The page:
Somebody who thinks like that is like somebody mistaking the sun for a glow-worm.
Je Tsongkhapa is like the sun, but they minimise and think it is just like a glowing worm, this little insect, which has a light at the bottom. This is of course a total misconception, Je Tsongkhapa is not just a scholar, not only just a Vinayanist. On the contrary, the particular, main qualities in his teachings as well as in his realisations come from the Tantra. The one who really recognises Je Tsongkhapa and his principal, extraordinary qualities as well as his teachings sees that these come mainly from the tantric aspect. And he also gave much more teachings on the Tantras than on the Sutras. However, many people have not even seen these at all, do not even know about this, never read these teachings and just make false assumptions. So therefore it says:
Generating the misconception of regarding the sun as a glowing worm and motivated by that, then they say that in the tradition of the Mount Geden there is no tantric practice. And others say they may have a tantric practice, but they do not have a profound instruction to attain enlightenment in one body and in one life etc.; there are those people, who say all kinds of things.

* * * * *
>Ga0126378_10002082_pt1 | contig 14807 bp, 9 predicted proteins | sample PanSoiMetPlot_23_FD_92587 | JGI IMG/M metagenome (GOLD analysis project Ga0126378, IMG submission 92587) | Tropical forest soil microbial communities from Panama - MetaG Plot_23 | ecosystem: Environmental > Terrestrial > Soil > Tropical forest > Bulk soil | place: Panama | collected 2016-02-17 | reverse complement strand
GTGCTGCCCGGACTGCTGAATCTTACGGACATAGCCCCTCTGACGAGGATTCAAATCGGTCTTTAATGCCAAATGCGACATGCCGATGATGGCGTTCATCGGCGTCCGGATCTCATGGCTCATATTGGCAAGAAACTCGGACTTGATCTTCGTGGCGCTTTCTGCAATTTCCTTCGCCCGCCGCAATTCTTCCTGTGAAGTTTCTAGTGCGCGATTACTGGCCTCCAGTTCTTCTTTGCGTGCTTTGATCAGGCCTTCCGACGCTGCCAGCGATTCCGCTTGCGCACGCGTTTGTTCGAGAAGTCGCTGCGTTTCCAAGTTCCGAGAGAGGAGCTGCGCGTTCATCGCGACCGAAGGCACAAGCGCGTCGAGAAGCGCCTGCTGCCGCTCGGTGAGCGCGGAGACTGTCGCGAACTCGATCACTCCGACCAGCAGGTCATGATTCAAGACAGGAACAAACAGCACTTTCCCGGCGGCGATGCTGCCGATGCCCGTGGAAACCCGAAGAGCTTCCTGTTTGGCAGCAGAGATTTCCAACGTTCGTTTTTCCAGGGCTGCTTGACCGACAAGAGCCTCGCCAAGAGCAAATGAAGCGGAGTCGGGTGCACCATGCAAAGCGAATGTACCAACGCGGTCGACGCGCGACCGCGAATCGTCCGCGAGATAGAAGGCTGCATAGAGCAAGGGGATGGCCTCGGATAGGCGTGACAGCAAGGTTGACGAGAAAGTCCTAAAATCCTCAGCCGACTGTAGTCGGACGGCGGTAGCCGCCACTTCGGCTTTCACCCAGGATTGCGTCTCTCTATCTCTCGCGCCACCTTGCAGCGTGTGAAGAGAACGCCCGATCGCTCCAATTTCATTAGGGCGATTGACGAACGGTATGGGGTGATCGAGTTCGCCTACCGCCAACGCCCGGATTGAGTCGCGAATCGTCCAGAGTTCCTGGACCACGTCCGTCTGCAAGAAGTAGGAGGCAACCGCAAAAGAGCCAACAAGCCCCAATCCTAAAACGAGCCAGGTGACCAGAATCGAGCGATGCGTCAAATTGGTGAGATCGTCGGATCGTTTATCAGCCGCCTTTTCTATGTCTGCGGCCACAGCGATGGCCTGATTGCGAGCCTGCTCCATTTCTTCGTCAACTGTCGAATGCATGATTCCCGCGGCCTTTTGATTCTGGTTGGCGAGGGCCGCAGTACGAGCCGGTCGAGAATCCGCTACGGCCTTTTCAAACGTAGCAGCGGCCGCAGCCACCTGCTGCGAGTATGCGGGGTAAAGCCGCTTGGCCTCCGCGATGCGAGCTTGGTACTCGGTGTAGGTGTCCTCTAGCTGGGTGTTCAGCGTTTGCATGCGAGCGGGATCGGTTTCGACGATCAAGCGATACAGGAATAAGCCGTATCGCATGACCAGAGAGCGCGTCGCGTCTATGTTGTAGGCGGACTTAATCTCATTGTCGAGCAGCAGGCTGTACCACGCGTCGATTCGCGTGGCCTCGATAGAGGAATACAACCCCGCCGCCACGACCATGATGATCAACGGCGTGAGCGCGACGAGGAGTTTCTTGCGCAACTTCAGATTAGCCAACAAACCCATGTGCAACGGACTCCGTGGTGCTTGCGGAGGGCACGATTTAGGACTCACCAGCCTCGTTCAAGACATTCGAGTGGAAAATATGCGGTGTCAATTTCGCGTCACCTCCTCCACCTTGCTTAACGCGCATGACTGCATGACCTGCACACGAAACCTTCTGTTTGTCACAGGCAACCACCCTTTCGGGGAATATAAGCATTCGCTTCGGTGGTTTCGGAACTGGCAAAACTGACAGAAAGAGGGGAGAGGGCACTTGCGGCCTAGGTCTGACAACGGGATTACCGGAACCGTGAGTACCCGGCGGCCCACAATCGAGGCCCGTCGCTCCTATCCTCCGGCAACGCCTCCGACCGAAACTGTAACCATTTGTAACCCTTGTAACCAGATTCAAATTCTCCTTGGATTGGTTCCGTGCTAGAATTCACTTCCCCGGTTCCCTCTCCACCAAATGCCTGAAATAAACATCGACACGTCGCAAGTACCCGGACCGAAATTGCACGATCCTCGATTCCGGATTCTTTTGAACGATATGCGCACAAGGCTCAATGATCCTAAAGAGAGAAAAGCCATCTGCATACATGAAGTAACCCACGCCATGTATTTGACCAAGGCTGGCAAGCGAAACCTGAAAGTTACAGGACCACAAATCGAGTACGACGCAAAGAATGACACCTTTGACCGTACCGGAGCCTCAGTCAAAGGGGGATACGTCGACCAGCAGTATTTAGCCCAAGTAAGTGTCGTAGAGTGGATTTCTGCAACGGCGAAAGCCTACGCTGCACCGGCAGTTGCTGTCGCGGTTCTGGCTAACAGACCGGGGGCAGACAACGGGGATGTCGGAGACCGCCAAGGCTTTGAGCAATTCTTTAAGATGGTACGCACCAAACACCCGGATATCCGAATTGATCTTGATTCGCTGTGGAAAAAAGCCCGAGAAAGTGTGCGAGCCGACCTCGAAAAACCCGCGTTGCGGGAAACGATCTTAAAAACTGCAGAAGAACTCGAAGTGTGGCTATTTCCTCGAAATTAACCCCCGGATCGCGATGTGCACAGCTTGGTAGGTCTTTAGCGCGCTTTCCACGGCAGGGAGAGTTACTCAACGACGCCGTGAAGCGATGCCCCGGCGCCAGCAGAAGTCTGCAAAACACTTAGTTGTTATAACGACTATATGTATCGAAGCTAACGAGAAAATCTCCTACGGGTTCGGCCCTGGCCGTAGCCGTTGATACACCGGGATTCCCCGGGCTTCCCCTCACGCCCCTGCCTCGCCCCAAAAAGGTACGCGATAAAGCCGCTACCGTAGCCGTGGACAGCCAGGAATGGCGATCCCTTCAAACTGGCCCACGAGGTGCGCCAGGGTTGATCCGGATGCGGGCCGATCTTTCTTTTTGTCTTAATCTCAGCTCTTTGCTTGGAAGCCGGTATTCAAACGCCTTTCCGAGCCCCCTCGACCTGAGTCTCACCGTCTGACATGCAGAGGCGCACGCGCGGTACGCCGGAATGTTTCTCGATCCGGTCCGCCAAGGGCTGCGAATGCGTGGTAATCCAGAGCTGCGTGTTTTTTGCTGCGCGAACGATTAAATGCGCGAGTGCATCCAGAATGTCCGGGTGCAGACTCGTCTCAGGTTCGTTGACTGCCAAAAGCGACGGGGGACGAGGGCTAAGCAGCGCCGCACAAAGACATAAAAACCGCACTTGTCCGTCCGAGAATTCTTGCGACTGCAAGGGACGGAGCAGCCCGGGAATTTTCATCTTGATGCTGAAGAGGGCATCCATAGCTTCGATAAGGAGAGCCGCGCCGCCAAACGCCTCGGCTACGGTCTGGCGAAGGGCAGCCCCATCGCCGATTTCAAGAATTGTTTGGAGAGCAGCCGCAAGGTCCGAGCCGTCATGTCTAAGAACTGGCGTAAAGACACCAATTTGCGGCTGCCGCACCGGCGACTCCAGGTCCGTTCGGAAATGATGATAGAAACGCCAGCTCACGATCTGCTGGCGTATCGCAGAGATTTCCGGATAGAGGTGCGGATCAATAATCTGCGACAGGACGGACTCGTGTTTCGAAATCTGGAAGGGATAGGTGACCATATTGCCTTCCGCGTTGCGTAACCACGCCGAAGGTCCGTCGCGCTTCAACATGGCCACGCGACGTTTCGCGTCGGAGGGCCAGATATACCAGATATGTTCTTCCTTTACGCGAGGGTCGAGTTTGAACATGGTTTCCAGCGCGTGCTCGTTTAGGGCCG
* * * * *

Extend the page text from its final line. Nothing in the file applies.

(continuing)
So motivated by such very limited and false views, then people not only criticise or abuse the Master Je Tsongkhapa, but also his tradition, by saying that they have no tantric practice. Some say they have some tantric practice, but they do not have this profound special method to attain enlightenment in one body, in one life etc.; there are people, who say all these kind of things.
Then it says that:
The direct cause or the root of this kind of ignorance is the fault of not understanding exactly the biography of the secrets of the body, speech, and mind of the omniscient Je Tsongkhapa; it appears to be that.
So the author says, one of the main reasons, or the main cause, or the root for such misunderstandings or saying all sorts of things like that, is that these people have not understood exactly what is really Je Tsongkhapa's biography, his life, his activities of his body, speech and mind. Not knowing them well, then they just assume all kinds of things and say all kinds of things.
So maybe we can stop here for today.